Apart from whole-body examinations, local regions (brain, facial bones and neck, upper abdomen and pelvic organs, spine) can be investigated without restriction using the requirements regarding equipment and coil configuration specified under point 3.1 [1] [2] [3] [4] [6]. This must be taken into consideration particularly in the case of children and adolescents who can only be examined under anesthesia or sedation when additional examinations can consequently be eliminated. The extension of the examination time should then be weighted in relation to the elimination of additional imaging methods [7].

The majority of protocol recommendations for whole-body MRI in children and adolescents have a fixed field of view (FOV), resolution matrix and slice thickness and thus a fixed voxel size [1] [2] [3] [4] [6] [40] [84]. However, as is typical in pediatric MRI, these sequence parameters should be adapted to the various body sizes from infant to toddler and child to adolescent since the spatial resolution is extremely important for diagnostic reliability [85]. This is even more important when only one slice plane is acquired. Therefore, the following procedure can be helpful: starting from a typical resolution matrix (2562–3842), the voxel size is reduced by adjusting the FOV and by moderately adjusting the slice thickness to a smaller body size resulting in relatively constant anatomical resolution/image information. However, the associated signal loss must be compensated (e. g. increase in phase oversampling or signal averaging), resulting in an extension of the acquisition time. Therefore, an optimal compromise between tolerable SNR loss and measurement time should be found. It is advantageous that the number of blocks/stations in the Z-direction and thus the total acquisition time can be reduced based on the body geometry of small children. The use of predefined protocols optimized to body size and length facilitate adaptation to the daily routine.

Table 2

Example of a whole-body MRI protocol from the pediatric radiology department of the University Hospital Tübingen (according to 6).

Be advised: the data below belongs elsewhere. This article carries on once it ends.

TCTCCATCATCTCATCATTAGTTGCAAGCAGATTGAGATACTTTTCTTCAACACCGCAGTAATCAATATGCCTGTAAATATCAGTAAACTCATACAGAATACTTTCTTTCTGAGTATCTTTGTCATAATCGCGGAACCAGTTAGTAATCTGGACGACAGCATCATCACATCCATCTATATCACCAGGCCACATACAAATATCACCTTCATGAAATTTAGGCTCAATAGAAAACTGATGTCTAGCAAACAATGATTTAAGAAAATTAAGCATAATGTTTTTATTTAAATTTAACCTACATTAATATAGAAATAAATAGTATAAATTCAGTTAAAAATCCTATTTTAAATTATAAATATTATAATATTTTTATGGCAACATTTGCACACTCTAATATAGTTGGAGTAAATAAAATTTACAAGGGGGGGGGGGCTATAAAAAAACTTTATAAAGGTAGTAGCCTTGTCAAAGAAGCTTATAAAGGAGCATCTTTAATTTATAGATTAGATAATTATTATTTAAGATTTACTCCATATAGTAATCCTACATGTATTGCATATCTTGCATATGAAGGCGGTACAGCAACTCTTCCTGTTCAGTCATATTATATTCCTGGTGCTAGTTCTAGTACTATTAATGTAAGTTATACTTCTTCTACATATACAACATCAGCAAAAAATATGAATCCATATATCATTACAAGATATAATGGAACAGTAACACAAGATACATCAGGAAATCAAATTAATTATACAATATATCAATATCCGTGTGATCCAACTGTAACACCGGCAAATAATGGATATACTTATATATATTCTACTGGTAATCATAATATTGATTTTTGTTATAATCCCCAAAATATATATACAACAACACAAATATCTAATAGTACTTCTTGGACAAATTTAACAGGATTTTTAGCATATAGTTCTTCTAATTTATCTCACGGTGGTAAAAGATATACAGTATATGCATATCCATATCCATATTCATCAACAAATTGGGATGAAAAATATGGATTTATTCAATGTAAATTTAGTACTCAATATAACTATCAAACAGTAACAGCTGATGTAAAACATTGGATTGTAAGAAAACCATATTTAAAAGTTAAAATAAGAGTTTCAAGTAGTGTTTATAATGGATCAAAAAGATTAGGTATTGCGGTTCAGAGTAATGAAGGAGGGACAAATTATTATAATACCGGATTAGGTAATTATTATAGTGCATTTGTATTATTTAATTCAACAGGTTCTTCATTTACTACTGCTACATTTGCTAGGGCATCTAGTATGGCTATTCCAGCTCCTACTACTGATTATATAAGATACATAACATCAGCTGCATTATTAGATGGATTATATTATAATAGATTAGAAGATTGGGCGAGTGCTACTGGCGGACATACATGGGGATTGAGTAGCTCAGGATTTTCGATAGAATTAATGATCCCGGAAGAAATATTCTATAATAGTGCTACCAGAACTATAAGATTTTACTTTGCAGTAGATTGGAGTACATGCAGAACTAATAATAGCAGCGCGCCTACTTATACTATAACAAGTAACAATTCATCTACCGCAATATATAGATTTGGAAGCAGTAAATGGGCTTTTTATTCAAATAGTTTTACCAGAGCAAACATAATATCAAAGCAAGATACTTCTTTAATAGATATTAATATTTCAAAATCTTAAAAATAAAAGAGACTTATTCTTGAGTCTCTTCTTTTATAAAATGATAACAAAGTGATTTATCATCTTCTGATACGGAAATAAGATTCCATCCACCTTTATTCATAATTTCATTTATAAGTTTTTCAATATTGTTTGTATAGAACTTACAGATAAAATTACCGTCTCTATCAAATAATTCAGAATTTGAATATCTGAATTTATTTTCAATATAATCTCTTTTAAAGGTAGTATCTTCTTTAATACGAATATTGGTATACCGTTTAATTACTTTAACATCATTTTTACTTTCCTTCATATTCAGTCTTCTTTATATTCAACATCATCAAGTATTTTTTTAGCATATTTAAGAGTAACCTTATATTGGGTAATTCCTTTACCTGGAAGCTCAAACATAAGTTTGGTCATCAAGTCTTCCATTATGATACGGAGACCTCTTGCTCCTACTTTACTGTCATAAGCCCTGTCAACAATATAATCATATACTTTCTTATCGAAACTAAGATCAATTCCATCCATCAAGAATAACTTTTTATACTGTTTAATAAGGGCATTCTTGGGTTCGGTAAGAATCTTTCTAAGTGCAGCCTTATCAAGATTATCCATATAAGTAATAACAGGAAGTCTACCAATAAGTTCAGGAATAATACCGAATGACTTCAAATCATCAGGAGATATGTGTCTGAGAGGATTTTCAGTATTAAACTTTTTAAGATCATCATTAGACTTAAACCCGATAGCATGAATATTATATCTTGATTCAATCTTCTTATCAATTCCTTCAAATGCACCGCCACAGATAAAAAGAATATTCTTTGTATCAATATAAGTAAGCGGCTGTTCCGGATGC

modules

region

sequence type

orientation and phase-encoding direction

basic matrix

(without interpolation in readout direction)

comments

basic module

whole-body

2 D STIR TSE/FSE

coronal FH

384

position hands on the abdomen in MSK issues

head and neck

2 D STIR TSE/FSE

transverse AP

384

caudal to aortic arch

thorax

2 D T2w TSE/FSE with fat saturation with breath trigger

transverse AP

384

when possible, radial K-space sampling

abdomen and pelvis

2 D T2 TSE/FSE with fat saturation with breath trigger

transverse AP

384

when possible, radial K-space sampling

DWI

Whole-body

2 D EPI (SPAIR)

2b values

50 and 900 s/mm2

transverse AP

128

coronal MPR

ADC map

calculation of a high b-value

> 1200 s/mm2

contrast agent

contrast-enhanced sequences

whole-body

3 D T1w GRE (VIBE) with fat saturation or Dixon

transverse AP

288 – 320

when possible, scans during breath-hold

coronal MPR

optional additional sequences and local imaging (brain, facial bones, upper abdominal organs, spine, extremities) depending on the issue

DWI = diffusion-weighted image; STIR = short T1 inversion recovery; TSE = turbo spin echo; FSE = fast spin echo; EPI = echo planar imaging; GRE = gradient echo; VIBE = volumetric interpolated breath-hold examination; SPAIR = spectral attenuated inversion recovery; FH = feet head; AP = anterior posterior.


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Publikation

Dieser Beitrag wurde auch in „Mentzel H-J et al.: Ganzkörper-MRT im Kindes- und Jugendalter. In: Deutsche Gesellschaft für Kinder- und Jugendmedizin (Hrsg.): Leitlinien Kinder- und Jugendmedizin. Loseblattwerk in 3 Bänden. 2019, München: Elsevier, Urban & Fischer“ publiziert.


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No conflict of interest has been declared by the author(s).


Correspondence

Prof. Hans-Joachim Mentzel
Pädiatrische Radiologie, Institut für Diagnostische und Interventionelle Radiologie
Klinikum der Friedrich-Schiller-Universität Jena
Am Klinikum 1
07747 Jena
Germany   
Phone: ++ 49/36 41/9 32 85 01   
Fax: ++49/36 41/9 32 85 02